Class warfare?
Of course socialists would argue that the whole reason why conservatives such as Merkel, or the IMF leadership or Osborne favour austerity is actually because they don’t really care about the deficits at all. They’re agenda is to essentially conduct class warfare against the working and middle classes by removing state benefits that the wealthy rarely need, while putting lots of juicy state assets up for sale, thus increasing the power of the wealthy. As I’ve mentioned before with the UK, the socialists might have a point here, as one cannot conceive of any other logical reason for backing austerity, other than fanatical stupidity.

Mythbusters part Deux
What’s that I here you say? Greeks work only two hours a day and retire when they are thirty? There are a number of vicious rumours running around about Greece, often put out by UK or German tabloids and they simply do not add up to rational scrutiny. The Beeb have been fact-checking a number of them (as they point out here the average Greek works longer hours than the average German) and the only one that comes close to being true, is the in-efficiency of the Greek railway system…course we in Britain are hardly in a position to snear on that point…and the beeb analysis is slightly flawed on that point as it neglects to consider the costs of maintaining the road network.

Putting the “unity” back in the EU
Its clear that something has to give. In the 4 weeks we have to the next Greek election, again with this Irish referendum due soon also, it gives a last chance to try something new. Clearly if François Hollande plans on changing things he’ll have to act fast. My advice to him is to state very clearly that a Greek exit from the euro, regardless of what happens in Athens, even if the Greeks tear up the IMF treaty, is simply off the table. He could (and should) bluntly tell the Germans that France will veto any such attempt to force or pressure Greece into leaving. Or he could make clear that France will no longer finance any bailout fund that relies on a policy of austerity (forcing Germany to go it alone, greatly increasing their exposure in the event of a eurozone collapse). That would I suspect force new ideas onto the agenda, but like I’ve said before when discussing such options, the window of opportunity to implement them is rapidly closing.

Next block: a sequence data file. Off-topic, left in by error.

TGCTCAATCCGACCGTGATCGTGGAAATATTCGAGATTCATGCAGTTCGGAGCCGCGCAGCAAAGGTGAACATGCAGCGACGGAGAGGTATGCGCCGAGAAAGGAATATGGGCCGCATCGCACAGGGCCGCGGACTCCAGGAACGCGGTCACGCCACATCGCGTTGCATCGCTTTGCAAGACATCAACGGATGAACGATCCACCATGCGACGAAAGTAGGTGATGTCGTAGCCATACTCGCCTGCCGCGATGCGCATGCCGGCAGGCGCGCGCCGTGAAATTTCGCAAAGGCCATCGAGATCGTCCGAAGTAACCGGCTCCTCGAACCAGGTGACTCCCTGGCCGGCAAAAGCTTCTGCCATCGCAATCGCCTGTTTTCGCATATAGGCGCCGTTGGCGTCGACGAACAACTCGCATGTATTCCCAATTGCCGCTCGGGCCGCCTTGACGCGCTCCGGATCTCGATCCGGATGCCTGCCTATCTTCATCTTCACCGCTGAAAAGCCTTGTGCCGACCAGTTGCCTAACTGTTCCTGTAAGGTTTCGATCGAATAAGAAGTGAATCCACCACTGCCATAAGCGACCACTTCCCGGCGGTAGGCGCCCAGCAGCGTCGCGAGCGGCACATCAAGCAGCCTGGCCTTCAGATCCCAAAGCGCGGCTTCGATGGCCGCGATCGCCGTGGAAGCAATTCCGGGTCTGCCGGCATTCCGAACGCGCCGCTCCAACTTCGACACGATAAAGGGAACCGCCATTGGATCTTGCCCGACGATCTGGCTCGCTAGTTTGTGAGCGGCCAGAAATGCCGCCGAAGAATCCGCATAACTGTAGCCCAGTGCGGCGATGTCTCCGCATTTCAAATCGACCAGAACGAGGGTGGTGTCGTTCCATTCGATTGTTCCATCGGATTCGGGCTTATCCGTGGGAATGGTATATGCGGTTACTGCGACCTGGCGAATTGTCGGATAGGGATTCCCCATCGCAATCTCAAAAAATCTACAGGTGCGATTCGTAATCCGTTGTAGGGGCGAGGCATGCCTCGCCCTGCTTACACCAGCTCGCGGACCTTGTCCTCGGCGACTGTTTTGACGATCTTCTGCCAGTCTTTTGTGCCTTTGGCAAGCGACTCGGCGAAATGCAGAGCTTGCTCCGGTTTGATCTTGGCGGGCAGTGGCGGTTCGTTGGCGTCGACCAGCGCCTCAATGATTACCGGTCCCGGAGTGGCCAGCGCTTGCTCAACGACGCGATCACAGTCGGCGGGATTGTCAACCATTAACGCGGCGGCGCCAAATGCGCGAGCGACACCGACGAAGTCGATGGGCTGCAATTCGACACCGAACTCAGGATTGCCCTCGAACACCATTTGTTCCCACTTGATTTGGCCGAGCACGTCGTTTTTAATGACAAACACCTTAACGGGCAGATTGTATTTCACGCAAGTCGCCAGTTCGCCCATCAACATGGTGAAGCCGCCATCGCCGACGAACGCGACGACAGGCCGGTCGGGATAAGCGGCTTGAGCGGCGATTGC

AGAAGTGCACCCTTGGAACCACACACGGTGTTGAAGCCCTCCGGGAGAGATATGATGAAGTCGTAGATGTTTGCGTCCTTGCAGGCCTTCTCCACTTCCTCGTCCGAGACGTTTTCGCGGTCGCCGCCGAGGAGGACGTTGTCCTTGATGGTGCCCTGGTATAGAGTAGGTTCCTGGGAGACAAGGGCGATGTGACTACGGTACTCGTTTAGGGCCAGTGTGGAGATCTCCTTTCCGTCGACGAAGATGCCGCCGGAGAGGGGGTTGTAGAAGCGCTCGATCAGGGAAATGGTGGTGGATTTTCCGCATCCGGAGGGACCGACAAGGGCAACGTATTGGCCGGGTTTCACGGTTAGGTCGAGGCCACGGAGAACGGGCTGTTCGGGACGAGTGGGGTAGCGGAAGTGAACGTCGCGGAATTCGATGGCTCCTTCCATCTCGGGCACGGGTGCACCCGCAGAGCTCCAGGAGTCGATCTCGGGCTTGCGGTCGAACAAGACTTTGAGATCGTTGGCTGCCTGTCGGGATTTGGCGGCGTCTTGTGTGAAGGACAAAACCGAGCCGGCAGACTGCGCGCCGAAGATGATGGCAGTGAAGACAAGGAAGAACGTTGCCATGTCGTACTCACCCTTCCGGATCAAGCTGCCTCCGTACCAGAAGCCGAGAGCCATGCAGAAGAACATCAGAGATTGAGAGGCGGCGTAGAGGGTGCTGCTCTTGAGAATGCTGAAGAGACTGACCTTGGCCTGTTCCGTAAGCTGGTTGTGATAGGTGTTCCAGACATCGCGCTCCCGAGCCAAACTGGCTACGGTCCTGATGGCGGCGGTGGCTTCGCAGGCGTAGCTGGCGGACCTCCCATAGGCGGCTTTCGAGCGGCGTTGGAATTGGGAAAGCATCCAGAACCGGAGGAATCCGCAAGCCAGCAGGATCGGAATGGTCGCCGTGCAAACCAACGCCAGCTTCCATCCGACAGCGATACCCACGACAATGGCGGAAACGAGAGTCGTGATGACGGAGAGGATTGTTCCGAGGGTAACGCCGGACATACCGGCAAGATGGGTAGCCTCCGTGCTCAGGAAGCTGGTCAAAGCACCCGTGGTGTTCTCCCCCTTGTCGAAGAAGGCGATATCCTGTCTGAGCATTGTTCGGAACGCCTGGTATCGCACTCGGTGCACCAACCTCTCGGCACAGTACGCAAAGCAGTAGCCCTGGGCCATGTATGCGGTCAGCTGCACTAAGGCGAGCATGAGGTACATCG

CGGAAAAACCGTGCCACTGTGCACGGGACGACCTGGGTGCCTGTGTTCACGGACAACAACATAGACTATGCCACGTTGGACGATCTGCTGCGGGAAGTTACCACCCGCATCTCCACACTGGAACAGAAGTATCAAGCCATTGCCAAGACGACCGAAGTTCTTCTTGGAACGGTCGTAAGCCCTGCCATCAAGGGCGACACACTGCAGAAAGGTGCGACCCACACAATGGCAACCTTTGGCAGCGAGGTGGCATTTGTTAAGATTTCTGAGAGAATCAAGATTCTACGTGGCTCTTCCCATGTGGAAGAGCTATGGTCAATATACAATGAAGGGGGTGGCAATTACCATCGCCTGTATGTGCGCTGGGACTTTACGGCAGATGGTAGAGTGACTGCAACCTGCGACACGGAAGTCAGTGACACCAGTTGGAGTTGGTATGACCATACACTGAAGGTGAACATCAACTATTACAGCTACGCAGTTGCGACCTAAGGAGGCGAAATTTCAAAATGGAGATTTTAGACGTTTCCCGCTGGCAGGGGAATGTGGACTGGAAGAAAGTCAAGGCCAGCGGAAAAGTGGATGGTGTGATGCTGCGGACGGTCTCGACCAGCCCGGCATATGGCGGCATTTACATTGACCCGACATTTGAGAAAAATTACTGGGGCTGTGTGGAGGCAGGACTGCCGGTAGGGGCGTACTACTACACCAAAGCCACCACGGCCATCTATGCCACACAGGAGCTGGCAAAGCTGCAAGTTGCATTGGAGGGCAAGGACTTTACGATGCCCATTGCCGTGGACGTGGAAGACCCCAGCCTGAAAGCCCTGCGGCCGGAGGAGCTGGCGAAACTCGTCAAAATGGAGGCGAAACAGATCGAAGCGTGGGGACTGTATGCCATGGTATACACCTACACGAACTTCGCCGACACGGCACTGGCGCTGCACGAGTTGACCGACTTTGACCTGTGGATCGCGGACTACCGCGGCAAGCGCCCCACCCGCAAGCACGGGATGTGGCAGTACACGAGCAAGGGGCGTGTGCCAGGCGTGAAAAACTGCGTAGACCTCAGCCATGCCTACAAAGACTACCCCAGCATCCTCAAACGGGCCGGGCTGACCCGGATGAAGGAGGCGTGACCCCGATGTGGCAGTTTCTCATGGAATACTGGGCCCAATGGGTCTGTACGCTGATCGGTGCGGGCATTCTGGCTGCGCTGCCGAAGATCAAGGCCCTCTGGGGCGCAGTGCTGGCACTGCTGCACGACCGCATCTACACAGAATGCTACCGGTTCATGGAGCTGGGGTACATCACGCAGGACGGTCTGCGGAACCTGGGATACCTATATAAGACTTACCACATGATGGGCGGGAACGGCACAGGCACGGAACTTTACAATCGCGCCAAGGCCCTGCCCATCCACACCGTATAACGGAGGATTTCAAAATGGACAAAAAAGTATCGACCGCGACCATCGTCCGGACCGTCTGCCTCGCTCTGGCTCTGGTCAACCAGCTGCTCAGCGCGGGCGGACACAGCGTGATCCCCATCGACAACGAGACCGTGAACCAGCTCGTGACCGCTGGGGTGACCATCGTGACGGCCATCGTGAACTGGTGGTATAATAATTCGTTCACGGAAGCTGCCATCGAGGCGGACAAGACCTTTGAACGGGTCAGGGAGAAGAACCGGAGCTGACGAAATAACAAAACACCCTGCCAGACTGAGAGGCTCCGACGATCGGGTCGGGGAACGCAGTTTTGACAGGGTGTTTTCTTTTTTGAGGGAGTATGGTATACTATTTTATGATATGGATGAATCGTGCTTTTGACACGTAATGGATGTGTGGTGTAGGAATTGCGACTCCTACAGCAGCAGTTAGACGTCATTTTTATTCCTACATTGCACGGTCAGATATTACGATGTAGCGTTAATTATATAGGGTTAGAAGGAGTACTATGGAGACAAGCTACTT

Either way, we are all in this together, even if you’re a brit! So a little bit of pan-European cooperation is what this situation needs. After all, that’s was the whole point of the EU to begin with!


7 thoughts on “Another Greek Tragedy?

      • Actually I think I got my Harry Enfield Characters mixed up, it was “Considerably richer than you” I was thinking of not “loadsa money”, but yes they seem to be lethal mixture of both.

        Also it would seem that Hollande is going to do something to de-rail things. He’s talking now about refusing to ratify the stability pact unless its altered. This could well swing things for the Irish EU referendum (to a no vote) or render the result null and void.